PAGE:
Polling and Politics in Riyadh

When three weeks ago, Crown Prince Abdullah of Saudi Arabia suggested that he might offer a peace plan for the Middle East, some foreign policy experts saw only a public relations gesture intended to help repair relations with the United States. These had been badly frayed since Sept. 11, in part because 15 out of the 19 airplane hijackers were Saudi.

But the main impetus behind the prince’s remarks may well have come from another source, one Americans are intimately familiar with: poll-driven domestic politics. Polls have helped demonstrate to the Saudi rulers that the Arab- Israeli conflict, by its effects on ordinary Saudis, could undermine the kingdom’s relationship with the United States and, ultimately, the stability of the kingdom itself.

The Saudi people, polling shows, are angry and frustrated with the United States over the Arab-Israeli conflict. Their rulers, however, want to support the war on terrorism and to rein in radical Islamists, while maintaining the kingdom’s close economic and strategic ties with the United States.

In a survey last month of Saudi elites—defined as media professionals, academics and chamber of commerce members—43 percent said that their frustrations with the United States would be completely removed, and 23 percent said they would be significantly reduced, if America brokered a just and lasting peace in the Arab-Israeli conflict.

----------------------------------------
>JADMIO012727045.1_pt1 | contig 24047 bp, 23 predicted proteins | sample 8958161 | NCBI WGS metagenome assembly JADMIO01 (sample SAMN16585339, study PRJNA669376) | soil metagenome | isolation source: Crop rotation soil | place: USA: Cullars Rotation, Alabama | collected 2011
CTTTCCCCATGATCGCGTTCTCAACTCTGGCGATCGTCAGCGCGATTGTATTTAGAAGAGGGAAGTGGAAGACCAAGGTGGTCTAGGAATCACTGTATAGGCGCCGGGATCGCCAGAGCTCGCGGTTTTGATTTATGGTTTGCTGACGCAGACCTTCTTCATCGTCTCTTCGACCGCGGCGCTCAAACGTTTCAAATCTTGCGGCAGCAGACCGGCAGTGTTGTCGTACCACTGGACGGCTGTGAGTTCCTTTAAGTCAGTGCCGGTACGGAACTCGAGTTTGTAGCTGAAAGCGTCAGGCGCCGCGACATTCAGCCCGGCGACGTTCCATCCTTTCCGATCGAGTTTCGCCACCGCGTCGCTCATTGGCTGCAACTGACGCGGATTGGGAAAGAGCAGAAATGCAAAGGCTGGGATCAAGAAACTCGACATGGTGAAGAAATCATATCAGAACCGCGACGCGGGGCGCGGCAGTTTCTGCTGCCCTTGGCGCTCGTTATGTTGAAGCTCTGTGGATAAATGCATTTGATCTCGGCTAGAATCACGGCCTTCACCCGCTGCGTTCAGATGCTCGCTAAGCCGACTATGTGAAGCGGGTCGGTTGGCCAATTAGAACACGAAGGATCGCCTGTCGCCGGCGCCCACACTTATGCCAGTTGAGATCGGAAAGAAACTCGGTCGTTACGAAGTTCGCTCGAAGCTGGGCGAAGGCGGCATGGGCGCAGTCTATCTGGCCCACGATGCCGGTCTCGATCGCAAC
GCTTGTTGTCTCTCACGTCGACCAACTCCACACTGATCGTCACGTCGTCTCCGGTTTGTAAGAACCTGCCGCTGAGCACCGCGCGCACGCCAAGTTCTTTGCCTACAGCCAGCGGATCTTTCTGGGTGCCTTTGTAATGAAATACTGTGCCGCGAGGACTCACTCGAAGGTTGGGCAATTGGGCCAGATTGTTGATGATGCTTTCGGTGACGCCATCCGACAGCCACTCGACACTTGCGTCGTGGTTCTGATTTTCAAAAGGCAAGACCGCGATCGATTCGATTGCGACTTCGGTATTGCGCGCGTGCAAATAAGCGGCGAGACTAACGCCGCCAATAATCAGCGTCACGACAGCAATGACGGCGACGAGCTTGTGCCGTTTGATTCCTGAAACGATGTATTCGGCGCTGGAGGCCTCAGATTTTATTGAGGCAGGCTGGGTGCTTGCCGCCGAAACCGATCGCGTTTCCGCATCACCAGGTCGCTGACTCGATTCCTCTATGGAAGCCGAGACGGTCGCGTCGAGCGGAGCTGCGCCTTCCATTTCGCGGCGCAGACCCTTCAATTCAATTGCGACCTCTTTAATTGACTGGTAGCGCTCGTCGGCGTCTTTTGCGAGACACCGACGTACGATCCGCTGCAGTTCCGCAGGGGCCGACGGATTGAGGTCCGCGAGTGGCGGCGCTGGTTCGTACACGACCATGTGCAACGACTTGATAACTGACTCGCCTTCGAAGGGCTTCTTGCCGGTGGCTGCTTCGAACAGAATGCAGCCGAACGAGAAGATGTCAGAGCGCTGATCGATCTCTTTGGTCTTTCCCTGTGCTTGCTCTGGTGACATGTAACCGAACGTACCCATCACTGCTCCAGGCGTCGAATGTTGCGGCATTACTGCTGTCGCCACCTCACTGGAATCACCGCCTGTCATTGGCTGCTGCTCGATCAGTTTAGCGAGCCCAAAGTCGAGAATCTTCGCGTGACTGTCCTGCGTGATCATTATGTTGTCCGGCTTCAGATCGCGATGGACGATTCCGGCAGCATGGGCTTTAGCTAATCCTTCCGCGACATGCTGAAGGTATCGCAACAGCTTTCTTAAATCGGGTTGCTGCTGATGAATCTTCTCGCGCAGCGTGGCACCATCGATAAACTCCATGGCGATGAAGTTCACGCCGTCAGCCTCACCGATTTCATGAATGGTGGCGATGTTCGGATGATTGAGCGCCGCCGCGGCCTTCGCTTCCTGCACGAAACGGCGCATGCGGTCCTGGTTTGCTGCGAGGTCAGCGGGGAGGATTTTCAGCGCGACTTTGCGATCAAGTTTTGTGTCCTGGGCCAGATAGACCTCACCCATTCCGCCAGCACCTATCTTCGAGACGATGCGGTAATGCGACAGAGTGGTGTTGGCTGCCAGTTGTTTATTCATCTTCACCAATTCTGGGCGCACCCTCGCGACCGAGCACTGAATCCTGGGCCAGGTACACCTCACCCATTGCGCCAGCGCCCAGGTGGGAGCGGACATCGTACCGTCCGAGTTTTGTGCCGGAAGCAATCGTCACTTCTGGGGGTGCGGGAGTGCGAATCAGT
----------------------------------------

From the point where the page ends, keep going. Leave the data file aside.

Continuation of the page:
This result also jibes with a general public opinion survey conducted last summer, in which 63 percent of Saudis said that the Palestinian issue was “the single most important issue” to them personally. Other surveys, too, have confirmed the importance of the Arab-Israeli issue among the Saudi people.

When asked if their attitudes toward the United States were mostly based on its policies or on its values, 86 percent answered politics. Only 6 percent said values.

The crown prince indicated in interviews last week that he now understands the dangers to the regime of religious extremism and anti-American sentiment. But so long as there is no peace between Israel and its neighbors, particularly the Palestinians, the Saudi leaders fear the most radical (and most anti- American ) elements of their society will continue to have popular support—which will continue to be reflected in polls. And that popularity could make it difficult to shut down or restrict the radicals’ activities.